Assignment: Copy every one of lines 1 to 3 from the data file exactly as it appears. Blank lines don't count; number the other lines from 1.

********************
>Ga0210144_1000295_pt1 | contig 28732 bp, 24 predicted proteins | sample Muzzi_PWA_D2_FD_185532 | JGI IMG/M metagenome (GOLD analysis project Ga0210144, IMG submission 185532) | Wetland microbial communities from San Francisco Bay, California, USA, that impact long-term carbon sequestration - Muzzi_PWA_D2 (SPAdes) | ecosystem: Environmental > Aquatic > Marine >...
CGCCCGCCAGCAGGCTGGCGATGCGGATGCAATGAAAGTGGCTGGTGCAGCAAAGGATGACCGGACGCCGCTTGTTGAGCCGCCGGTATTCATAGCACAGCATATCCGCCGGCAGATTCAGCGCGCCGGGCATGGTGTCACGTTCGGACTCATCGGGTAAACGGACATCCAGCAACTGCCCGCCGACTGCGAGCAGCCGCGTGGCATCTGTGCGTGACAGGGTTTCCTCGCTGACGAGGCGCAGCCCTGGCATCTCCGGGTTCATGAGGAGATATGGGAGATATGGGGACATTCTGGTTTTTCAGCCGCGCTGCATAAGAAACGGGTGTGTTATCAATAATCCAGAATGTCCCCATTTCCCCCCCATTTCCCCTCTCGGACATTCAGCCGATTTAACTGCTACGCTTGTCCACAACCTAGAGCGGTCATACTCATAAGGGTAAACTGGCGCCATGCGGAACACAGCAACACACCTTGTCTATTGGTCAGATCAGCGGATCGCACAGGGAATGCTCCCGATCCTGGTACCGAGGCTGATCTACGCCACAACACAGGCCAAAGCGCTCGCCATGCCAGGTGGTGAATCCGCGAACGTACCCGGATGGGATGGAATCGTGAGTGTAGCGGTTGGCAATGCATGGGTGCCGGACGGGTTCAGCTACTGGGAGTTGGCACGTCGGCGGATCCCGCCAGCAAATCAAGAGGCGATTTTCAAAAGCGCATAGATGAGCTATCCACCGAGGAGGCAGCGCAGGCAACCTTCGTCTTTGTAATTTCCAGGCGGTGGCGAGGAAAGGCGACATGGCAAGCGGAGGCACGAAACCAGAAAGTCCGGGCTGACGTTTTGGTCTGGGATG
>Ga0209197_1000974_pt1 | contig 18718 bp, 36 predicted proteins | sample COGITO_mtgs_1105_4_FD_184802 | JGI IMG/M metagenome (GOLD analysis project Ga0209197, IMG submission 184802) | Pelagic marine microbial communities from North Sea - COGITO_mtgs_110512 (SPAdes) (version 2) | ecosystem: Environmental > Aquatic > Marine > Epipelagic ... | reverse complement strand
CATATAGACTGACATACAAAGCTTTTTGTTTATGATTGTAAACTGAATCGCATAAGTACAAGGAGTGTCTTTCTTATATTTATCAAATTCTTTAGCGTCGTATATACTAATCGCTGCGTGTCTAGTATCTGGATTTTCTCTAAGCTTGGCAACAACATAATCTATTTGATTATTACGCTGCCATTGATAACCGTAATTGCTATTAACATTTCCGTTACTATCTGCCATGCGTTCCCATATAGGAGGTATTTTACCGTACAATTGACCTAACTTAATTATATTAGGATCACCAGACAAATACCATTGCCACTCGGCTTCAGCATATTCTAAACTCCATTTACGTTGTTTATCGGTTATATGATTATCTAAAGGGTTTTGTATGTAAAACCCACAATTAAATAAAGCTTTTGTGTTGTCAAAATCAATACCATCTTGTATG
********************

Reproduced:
>Ga0210144_1000295_pt1 | contig 28732 bp, 24 predicted proteins | sample Muzzi_PWA_D2_FD_185532 | JGI IMG/M metagenome (GOLD analysis project Ga0210144, IMG submission 185532) | Wetland microbial communities from San Francisco Bay, California, USA, that impact long-term carbon sequestration - Muzzi_PWA_D2 (SPAdes) | ecosystem: Environmental > Aquatic > Marine >...
CGCCCGCCAGCAGGCTGGCGATGCGGATGCAATGAAAGTGGCTGGTGCAGCAAAGGATGACCGGACGCCGCTTGTTGAGCCGCCGGTATTCATAGCACAGCATATCCGCCGGCAGATTCAGCGCGCCGGGCATGGTGTCACGTTCGGACTCATCGGGTAAACGGACATCCAGCAACTGCCCGCCGACTGCGAGCAGCCGCGTGGCATCTGTGCGTGACAGGGTTTCCTCGCTGACGAGGCGCAGCCCTGGCATCTCCGGGTTCATGAGGAGATATGGGAGATATGGGGACATTCTGGTTTTTCAGCCGCGCTGCATAAGAAACGGGTGTGTTATCAATAATCCAGAATGTCCCCATTTCCCCCCCATTTCCCCTCTCGGACATTCAGCCGATTTAACTGCTACGCTTGTCCACAACCTAGAGCGGTCATACTCATAAGGGTAAACTGGCGCCATGCGGAACACAGCAACACACCTTGTCTATTGGTCAGATCAGCGGATCGCACAGGGAATGCTCCCGATCCTGGTACCGAGGCTGATCTACGCCACAACACAGGCCAAAGCGCTCGCCATGCCAGGTGGTGAATCCGCGAACGTACCCGGATGGGATGGAATCGTGAGTGTAGCGGTTGGCAATGCATGGGTGCCGGACGGGTTCAGCTACTGGGAGTTGGCACGTCGGCGGATCCCGCCAGCAAATCAAGAGGCGATTTTCAAAAGCGCATAGATGAGCTATCCACCGAGGAGGCAGCGCAGGCAACCTTCGTCTTTGTAATTTCCAGGCGGTGGCGAGGAAAGGCGACATGGCAAGCGGAGGCACGAAACCAGAAAGTCCGGGCTGACGTTTTGGTCTGGGATG
>Ga0209197_1000974_pt1 | contig 18718 bp, 36 predicted proteins | sample COGITO_mtgs_1105_4_FD_184802 | JGI IMG/M metagenome (GOLD analysis project Ga0209197, IMG submission 184802) | Pelagic marine microbial communities from North Sea - COGITO_mtgs_110512 (SPAdes) (version 2) | ecosystem: Environmental > Aquatic > Marine > Epipelagic ... | reverse complement strand